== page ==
Problem- Let F = <0, -z, 1> and S be the part of the unit sphere where z > . Evaluate F•dS directly as a surface integral, then verify that curl(A) = F where A = <0, x, xz> and evaluate the surface again using Stokes' Theorem.
The easy part of this problem was verifying that curl(A) = F and then parameterizing the boundary of the spherical cap as c = < cos t, sin t, > for 0<t< and then evaluating the integral <0, cos t, cos t> • <- sin t, cos t, 0> =
The trouble came in verifying via F•dS which I attempted by using G( , ) = ( ) with a normal vector . I took the dot product of F which I equated in terms of G( , ) as <0, -cos , 1>, with the normal vector to get my integral of .
I tried evaluating this, however I ran into several problems. If I split the integrand and had two separate integrals, then as is, I calculated both to be 0 and checked this using Wolfram Alpha. Furthermore, could be split into the product of two single variable integrals, and the integral for will always be zero, because of the symmetry of the bounds and how sine is an odd function. Also, is an odd function because is even, is even, and is odd, so when evaluated from to it will end up as 0. This is no surprise.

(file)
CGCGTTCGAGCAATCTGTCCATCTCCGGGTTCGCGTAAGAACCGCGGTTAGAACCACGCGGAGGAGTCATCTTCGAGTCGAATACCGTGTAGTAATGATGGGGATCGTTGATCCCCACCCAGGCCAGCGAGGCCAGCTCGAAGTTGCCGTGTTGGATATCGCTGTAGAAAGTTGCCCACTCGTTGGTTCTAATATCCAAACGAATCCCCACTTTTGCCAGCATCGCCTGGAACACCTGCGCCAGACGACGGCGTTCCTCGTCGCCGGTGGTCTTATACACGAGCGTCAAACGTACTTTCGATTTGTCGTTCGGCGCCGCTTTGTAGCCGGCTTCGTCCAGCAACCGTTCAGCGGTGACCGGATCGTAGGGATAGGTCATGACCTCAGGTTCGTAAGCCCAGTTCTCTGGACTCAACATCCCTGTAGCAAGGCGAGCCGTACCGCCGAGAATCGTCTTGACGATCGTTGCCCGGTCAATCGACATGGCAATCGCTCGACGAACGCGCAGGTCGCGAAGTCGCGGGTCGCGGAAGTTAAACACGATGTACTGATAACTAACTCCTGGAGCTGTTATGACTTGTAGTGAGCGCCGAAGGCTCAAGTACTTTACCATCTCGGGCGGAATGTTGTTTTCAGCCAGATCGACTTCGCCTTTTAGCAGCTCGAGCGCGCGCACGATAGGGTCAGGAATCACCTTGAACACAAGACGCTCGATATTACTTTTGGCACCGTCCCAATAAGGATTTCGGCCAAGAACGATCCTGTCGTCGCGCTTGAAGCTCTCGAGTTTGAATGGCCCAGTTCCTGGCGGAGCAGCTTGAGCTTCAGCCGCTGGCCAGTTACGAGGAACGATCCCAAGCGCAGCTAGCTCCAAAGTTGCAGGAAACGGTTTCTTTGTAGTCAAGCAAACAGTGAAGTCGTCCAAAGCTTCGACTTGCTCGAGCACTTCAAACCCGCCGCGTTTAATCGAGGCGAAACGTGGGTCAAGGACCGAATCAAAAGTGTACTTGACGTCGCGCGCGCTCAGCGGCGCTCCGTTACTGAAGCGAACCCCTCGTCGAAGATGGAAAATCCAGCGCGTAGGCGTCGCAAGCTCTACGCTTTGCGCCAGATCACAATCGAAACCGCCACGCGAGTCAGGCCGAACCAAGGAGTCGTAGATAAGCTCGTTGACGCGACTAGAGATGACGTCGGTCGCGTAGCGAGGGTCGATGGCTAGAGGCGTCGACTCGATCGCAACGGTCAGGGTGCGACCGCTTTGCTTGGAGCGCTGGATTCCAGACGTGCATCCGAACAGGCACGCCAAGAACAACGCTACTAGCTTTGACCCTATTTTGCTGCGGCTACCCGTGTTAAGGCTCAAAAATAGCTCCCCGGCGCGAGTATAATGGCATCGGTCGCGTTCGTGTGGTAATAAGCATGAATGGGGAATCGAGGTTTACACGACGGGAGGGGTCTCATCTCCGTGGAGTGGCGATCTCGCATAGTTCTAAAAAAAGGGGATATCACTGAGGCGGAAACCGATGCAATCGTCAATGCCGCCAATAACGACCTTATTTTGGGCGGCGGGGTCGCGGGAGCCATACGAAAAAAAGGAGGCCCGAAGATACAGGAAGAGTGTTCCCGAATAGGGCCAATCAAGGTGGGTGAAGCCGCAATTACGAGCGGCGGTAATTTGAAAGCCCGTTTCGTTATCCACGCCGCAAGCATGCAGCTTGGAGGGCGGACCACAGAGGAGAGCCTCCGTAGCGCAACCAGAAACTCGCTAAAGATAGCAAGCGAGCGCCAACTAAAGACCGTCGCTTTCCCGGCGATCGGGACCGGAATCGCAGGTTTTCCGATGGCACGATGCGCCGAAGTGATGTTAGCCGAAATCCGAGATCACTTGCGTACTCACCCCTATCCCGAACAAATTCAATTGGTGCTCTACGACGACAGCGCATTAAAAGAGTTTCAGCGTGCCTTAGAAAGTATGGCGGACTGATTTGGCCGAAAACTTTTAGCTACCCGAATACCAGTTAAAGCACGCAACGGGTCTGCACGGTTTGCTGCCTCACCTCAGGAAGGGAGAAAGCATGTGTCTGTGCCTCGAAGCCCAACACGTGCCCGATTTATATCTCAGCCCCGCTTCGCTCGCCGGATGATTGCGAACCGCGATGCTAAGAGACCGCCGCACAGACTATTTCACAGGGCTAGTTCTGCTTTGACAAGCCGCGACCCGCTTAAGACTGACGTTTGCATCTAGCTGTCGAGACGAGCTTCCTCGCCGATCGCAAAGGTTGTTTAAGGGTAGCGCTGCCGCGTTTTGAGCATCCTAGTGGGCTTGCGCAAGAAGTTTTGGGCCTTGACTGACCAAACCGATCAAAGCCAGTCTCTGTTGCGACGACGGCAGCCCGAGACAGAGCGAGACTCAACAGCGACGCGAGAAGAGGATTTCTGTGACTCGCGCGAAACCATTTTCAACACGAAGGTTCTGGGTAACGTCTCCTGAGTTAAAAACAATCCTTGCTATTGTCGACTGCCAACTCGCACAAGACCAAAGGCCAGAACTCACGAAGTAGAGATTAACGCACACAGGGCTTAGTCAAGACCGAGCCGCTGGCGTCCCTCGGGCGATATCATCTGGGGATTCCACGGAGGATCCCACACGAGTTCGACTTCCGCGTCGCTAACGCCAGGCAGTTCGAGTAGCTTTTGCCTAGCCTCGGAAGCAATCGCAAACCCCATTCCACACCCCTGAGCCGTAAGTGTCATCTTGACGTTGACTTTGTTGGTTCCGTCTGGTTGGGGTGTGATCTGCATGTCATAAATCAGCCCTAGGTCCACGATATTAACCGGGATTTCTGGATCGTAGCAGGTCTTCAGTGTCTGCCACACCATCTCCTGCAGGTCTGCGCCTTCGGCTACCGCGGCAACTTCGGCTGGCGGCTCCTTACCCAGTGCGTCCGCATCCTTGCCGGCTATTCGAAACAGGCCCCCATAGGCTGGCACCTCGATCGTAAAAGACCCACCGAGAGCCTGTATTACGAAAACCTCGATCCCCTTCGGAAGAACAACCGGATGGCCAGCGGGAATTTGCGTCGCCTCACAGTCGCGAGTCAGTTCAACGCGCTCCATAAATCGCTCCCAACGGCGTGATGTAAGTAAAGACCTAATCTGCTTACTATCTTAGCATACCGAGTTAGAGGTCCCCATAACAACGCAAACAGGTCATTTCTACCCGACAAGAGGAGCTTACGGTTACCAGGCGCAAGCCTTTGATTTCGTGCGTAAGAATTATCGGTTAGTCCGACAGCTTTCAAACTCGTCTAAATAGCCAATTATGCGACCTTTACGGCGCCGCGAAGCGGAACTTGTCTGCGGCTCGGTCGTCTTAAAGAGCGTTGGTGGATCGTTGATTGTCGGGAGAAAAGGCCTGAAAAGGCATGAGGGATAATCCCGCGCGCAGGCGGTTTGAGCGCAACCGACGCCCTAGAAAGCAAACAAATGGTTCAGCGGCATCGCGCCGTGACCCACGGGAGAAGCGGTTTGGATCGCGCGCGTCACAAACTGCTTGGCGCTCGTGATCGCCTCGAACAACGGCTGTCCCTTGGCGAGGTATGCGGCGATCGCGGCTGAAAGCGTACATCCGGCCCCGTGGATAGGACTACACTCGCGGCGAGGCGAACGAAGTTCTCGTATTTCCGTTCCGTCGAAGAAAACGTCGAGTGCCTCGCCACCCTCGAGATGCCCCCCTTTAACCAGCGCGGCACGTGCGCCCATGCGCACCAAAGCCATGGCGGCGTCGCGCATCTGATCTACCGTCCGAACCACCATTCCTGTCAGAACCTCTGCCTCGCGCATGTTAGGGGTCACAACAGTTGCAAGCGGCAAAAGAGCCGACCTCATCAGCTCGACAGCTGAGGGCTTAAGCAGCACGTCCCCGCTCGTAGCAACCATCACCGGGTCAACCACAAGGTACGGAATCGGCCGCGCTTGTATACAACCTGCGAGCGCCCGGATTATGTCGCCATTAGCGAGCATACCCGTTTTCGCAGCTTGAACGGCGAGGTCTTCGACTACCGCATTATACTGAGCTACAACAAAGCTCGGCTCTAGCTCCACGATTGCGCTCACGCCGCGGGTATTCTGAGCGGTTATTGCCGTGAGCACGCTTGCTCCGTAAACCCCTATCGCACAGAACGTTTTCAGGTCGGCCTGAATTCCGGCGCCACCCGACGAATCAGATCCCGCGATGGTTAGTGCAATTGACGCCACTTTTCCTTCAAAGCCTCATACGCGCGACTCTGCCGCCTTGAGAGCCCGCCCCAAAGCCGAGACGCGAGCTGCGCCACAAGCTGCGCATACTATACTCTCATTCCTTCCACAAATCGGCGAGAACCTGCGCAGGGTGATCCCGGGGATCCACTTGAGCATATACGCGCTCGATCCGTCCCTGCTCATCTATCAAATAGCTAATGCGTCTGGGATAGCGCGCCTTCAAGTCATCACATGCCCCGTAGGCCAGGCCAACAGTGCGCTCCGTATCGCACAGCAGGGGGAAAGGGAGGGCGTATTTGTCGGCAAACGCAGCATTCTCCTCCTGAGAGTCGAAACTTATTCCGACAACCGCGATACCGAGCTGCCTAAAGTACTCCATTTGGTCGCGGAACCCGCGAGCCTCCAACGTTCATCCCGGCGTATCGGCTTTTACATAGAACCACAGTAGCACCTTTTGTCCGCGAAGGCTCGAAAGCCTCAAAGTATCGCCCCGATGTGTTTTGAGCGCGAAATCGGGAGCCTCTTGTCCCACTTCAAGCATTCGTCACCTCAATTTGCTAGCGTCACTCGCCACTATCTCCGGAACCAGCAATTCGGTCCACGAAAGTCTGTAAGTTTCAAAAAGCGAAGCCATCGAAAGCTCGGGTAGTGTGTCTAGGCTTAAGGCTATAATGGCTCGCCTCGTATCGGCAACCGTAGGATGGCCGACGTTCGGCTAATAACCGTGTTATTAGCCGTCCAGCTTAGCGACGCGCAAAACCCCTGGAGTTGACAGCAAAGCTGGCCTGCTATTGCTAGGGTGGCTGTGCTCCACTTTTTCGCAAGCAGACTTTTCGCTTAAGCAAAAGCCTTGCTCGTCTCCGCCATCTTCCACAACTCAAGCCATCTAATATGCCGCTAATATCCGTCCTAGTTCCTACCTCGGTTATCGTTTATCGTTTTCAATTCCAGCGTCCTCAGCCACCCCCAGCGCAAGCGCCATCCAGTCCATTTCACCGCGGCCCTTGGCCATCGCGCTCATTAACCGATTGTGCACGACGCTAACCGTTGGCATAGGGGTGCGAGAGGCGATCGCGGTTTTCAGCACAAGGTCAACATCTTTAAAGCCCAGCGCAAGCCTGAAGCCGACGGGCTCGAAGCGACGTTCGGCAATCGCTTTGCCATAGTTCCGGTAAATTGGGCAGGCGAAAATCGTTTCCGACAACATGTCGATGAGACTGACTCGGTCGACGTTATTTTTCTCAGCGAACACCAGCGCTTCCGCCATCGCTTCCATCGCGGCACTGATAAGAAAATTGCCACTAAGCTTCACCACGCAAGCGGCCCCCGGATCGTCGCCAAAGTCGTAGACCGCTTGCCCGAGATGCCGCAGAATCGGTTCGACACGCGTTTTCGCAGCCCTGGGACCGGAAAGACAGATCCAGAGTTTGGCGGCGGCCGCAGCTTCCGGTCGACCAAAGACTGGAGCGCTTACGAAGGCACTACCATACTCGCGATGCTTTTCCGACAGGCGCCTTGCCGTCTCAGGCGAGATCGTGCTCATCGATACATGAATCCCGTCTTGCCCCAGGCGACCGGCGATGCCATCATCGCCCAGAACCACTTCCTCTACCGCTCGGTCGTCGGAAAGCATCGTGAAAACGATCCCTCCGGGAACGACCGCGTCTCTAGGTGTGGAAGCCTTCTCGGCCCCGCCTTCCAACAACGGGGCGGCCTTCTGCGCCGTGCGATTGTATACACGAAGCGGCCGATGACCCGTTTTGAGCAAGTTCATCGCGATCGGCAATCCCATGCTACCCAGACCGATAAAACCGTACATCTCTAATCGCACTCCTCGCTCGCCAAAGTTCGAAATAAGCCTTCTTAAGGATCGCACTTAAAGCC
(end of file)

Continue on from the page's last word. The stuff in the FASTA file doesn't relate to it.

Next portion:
The big punch to the face comes with the other integral, . The integrand should be odd according to the logic of sine being odd and cosine being even therefore their product is odd, however, when I turned the integral into , the magic answer of showed up. Seeing that I got the right answer by "cheating" on an odd integrand this way, I tried splitting the first integrand of but this had a non-zero answer.
Is there some way to rationalize all this even and odd function reasoning that I used to solve this problem? I feel like splitting into and getting the right answer and then leaving the other half of the flux integral as-is just to validate my answer from calculating the circulation integral was a little slight-handed.
Thanks for any input